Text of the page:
The Liberals’ strong showing in Quebec slows Parizeau’s momentum towards sovereignty
AN INCOMPLETE VICTORY
The Liberals’ strong showing in Quebec slows Parizeau’s momentum towards sovereignty
For a victory celebration, it was not much of a party. There was, in fact, something almost sad about the small crowd of Parti Québécois faithful who gathered last week on the broad Carré D'Youville beneath Quebec City’s storied stone walls. They stood on the square in a cold rain, never more than 100 of them, silently watching the results of Quebec’s election unfold on a gigantic television screen that had been erected just beyond the twin towers of the Porte Saint-Jean gate. Not even the announcement that the PQ was on the verge of victory elicited more than a ripple of applause. Bloc Québécois Leader Lucien Bouchard did manage to rouse a ragged
cheer when his scowling visage flashed on the screen to loudly proclaim that “the dominoes of the federal regime are falling one after another.” And PQ Leader Jacques Parizeau prompted a longer burst when he confidently declared that Quebecers were poised “to become a normal people, with a country of their own.” But not long after Bouchard and Parizeau disappeared, the crowd, too, vanished, melting away into the September rain with scarcely a murmur of satisfaction, much less joy.
It was the way the election was won, as much as the rain, that dampened the spirits of Péquiste stalwarts last week.
True, the PQ had swept Daniel Johnson’s Liberal party from power after nine years, winning 77 of the 125 seats in the Quebec National Assembly.
But the Liberals had not been dealt the decisive blow that had been widely expected, not only by the followers of the PQ.
The Liberals confounded the predictions of Péquistes, pollsters and pundits alike by capturing 47 seats—and winning them in several regions of the province. That was sufficient to ensure a solid block of effective opposition in the provincial legislature. And it was more than enough to secure Johnson’s hold on both his own party and his role as the primary leader of the federalist forces in the far ! more critical fight to come—the battle to de; feat the referendum on Quebec indepen; dence that Parizeau promises to hold some I time next year (page 18). i And therein lies the principal source of ! Péquiste unease. When the ballots were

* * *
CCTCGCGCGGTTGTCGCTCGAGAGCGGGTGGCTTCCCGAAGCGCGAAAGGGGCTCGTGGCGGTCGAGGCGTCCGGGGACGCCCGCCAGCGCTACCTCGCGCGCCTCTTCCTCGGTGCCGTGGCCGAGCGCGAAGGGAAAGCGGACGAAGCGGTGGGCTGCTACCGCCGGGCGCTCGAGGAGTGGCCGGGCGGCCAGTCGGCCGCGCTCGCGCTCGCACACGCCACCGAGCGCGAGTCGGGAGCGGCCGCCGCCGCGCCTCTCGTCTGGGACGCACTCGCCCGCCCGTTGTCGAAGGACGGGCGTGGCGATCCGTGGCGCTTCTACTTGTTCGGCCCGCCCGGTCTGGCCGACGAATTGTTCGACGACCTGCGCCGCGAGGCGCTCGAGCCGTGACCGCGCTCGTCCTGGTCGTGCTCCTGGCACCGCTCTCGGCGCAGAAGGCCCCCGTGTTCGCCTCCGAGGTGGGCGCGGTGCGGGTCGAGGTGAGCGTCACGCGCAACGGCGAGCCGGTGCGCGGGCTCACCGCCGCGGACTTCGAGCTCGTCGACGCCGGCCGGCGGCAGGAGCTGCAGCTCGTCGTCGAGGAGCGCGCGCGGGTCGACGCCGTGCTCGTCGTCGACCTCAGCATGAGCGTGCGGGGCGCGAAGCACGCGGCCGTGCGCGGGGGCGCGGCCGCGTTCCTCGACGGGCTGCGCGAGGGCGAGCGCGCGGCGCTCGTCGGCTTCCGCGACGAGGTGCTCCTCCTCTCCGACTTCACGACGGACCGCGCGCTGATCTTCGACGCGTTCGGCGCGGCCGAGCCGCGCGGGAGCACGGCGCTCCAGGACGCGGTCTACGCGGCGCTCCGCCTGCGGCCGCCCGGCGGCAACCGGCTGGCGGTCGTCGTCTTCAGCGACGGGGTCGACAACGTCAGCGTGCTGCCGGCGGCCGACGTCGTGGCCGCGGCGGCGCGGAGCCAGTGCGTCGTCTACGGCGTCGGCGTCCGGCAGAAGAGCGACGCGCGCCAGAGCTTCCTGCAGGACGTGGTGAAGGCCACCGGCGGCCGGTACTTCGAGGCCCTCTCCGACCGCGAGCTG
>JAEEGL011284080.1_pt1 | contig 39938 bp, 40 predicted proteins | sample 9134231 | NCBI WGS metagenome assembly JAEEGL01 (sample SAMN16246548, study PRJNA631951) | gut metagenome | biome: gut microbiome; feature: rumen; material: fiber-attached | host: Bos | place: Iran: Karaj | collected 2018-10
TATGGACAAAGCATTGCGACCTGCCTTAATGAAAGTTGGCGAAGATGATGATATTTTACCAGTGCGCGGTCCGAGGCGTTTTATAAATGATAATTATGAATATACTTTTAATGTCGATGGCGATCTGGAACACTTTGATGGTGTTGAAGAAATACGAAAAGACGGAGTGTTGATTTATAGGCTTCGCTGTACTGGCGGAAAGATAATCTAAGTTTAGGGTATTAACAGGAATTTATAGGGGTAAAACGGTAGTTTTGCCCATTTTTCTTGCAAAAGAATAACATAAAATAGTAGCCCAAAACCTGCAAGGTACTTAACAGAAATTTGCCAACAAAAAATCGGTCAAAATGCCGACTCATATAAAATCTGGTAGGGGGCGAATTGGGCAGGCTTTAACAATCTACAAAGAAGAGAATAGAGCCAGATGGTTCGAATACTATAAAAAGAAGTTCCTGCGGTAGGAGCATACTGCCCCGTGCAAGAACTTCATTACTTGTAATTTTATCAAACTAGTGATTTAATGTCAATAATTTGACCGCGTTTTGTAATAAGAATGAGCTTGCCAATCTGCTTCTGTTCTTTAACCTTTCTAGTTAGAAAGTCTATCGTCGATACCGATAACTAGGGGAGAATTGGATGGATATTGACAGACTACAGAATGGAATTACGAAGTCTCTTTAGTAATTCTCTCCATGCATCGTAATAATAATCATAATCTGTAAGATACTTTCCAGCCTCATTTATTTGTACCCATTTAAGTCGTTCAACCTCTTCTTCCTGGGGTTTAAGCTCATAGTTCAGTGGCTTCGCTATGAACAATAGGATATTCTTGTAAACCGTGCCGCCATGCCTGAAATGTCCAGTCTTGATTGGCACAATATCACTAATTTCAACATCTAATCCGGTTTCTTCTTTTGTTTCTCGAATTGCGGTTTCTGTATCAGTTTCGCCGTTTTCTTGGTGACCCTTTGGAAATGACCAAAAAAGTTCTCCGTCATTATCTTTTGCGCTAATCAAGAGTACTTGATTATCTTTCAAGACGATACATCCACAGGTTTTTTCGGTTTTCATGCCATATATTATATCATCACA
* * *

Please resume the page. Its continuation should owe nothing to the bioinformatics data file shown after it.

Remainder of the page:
counted last week, it turned out that Johnson’s federalist Liberals had come within an eyelash of attracting almost as many of Quebec’s voters as Parizeau’s separatist PQ. Close to 4.9 million Quebecers were eligible to participate in last week’s election. Eighty per cent of them did, and of the 3.9 million who cast ballots, 1,749,802 voted for the PQ while 1,734,477 chose the Liberals—a difference of a scant 15,325 votes. In terms of the provincewide popular vote, the two parties were separated by less than half a percentage point: 44.7 per cent for the PQ against 44.3 per cent for the Liberals. For the losing Liberals, the razor-thin margin in the popular vote provided a measure of solace, not least because it underlined the uphill struggle the PQ faces in convincing a majority of Quebecers to endorse the idea of leaving Canada. “This sort of neck-and-neck result,” said Johnson, “seems to me to indicate the unwillingness of Quebec to enter the path of separation.”